Pets can cut risk of allergies in babies
Life with the family dog will give young children hours of loyal companionship, cherished memories -- and, in some cases, possibly even better health.
A study in the Journal of Pediatrics says that children with a family history of allergies may be less likely to develop eczema, an allergic skin condition, if they live with a dog when they are younger than one year.
But living with a cat may increase those odds, though only among children who are sensitive to cat allergen -- substances in pet dander, saliva and urine.
Given the complexity of the situation, it is hard to give parents specific advice about pets, said Tolly Epstein, of the University of Cincinnati College of Medicine in Ohio, who led the research team.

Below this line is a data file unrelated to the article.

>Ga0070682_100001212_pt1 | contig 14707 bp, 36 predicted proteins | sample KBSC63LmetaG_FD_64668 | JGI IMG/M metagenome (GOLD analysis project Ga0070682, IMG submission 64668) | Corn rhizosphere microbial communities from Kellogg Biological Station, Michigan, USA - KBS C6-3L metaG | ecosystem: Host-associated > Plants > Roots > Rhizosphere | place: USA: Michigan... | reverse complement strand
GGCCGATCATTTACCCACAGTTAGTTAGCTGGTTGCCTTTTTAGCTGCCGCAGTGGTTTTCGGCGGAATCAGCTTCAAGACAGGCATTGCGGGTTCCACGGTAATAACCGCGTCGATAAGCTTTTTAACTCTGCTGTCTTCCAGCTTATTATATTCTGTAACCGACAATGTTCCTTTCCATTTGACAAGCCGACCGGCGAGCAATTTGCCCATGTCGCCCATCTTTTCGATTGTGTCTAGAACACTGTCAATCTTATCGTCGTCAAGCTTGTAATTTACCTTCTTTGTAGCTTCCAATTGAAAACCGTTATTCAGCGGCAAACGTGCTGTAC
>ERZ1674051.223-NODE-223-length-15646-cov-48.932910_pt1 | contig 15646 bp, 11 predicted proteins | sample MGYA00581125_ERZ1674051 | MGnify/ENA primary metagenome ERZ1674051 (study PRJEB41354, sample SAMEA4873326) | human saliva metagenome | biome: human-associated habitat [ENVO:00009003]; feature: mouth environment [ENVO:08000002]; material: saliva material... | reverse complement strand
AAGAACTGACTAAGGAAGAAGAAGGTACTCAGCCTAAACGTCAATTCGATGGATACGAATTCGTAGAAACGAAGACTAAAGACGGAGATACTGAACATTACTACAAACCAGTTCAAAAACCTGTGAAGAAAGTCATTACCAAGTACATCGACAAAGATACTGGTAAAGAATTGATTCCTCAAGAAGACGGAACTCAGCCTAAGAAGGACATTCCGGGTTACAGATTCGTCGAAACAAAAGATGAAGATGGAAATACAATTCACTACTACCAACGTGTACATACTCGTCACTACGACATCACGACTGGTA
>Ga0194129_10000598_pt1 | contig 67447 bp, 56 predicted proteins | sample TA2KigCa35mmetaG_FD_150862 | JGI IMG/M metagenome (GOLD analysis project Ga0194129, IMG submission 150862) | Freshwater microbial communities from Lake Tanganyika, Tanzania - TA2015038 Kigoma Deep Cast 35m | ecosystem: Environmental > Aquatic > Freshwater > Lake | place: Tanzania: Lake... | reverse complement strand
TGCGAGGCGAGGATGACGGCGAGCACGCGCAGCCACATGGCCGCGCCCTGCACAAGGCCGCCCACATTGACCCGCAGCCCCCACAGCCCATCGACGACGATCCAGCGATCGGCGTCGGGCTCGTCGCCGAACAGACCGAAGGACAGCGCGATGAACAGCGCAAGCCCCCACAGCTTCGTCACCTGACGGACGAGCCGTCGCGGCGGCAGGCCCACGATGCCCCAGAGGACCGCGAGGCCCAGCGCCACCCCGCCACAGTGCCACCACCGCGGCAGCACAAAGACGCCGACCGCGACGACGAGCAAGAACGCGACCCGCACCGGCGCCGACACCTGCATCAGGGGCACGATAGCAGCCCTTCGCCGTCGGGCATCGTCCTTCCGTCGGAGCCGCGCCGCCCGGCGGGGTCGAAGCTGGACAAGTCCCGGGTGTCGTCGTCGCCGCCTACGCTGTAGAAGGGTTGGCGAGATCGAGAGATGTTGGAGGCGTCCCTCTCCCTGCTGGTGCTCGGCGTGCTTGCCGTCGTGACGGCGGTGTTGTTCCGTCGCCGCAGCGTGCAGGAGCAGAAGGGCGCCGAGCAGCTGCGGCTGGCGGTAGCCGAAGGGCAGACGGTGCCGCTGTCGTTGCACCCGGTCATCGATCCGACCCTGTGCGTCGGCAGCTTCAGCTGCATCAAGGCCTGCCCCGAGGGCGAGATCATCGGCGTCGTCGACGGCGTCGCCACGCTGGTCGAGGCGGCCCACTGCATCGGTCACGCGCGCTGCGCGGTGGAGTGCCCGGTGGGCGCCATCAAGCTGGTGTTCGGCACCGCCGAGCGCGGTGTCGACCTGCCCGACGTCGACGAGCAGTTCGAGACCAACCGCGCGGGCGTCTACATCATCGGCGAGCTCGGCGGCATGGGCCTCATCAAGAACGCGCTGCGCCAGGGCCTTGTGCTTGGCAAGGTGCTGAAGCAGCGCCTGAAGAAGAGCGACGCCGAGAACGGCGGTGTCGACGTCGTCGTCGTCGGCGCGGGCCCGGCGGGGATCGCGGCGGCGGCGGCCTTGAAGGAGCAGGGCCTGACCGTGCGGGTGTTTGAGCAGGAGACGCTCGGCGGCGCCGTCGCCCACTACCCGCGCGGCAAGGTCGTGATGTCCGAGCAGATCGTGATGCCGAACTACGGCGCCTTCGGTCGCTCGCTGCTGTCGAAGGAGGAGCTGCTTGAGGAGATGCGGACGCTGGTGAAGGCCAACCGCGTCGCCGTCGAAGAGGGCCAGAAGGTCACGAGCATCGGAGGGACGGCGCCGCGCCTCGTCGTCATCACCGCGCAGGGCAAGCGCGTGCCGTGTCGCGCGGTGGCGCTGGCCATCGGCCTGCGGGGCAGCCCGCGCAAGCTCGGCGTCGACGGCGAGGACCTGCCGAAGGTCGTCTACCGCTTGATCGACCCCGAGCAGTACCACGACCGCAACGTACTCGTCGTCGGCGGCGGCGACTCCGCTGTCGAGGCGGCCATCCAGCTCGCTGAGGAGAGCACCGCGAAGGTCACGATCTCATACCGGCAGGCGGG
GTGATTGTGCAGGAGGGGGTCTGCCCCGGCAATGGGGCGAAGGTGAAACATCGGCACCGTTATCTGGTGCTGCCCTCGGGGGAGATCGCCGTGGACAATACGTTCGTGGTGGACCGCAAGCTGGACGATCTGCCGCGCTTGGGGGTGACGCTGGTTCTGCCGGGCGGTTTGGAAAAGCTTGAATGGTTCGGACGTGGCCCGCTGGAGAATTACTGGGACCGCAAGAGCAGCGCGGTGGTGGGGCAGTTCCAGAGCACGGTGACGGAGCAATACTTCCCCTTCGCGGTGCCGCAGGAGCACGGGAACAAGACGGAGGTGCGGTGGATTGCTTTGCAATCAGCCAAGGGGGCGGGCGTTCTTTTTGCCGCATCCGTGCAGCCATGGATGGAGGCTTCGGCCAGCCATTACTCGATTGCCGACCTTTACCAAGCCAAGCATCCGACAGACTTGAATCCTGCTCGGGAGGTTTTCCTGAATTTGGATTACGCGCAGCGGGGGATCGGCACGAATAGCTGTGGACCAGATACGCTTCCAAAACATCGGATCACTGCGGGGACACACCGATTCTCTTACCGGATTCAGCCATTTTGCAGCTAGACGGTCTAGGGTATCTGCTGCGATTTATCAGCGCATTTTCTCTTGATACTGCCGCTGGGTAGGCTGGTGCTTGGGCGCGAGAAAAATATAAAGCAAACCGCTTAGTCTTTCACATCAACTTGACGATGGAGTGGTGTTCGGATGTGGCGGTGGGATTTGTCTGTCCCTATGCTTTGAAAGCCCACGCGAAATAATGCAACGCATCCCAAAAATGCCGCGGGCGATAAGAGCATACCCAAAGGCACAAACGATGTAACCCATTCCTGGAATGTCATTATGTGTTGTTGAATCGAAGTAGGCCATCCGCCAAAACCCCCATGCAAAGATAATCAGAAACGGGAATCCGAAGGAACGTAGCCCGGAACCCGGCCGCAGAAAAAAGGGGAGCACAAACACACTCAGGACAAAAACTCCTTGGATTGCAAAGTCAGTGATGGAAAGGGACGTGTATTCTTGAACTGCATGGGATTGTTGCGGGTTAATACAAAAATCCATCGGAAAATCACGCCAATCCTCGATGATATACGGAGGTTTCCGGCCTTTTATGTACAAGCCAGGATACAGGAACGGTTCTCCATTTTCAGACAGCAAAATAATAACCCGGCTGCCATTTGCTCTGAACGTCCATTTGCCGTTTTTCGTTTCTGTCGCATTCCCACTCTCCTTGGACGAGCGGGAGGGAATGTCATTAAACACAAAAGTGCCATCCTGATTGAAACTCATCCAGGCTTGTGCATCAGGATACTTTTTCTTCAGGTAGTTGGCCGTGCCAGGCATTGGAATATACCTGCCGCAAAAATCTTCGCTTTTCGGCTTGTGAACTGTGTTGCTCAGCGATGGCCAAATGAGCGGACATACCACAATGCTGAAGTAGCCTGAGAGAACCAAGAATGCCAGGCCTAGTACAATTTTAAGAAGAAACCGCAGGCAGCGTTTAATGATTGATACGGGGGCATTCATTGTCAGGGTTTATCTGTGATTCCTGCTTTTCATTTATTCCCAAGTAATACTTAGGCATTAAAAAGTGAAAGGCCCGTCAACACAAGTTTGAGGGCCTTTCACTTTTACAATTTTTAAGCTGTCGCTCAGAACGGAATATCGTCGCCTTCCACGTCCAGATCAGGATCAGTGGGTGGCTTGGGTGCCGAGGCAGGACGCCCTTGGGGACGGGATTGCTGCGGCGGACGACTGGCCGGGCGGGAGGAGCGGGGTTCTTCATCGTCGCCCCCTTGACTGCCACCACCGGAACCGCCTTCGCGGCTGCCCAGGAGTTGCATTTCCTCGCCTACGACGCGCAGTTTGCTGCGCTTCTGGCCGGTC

But as far as eczema goes, a number of studies have shown there is a consistent relationship among dog ownership and lower risk, she added.
Overall, 14pc of the 636 children studied had eczema at age four. But that rate fell to 9pc among the 184 children who had had a dog in their home during infancy.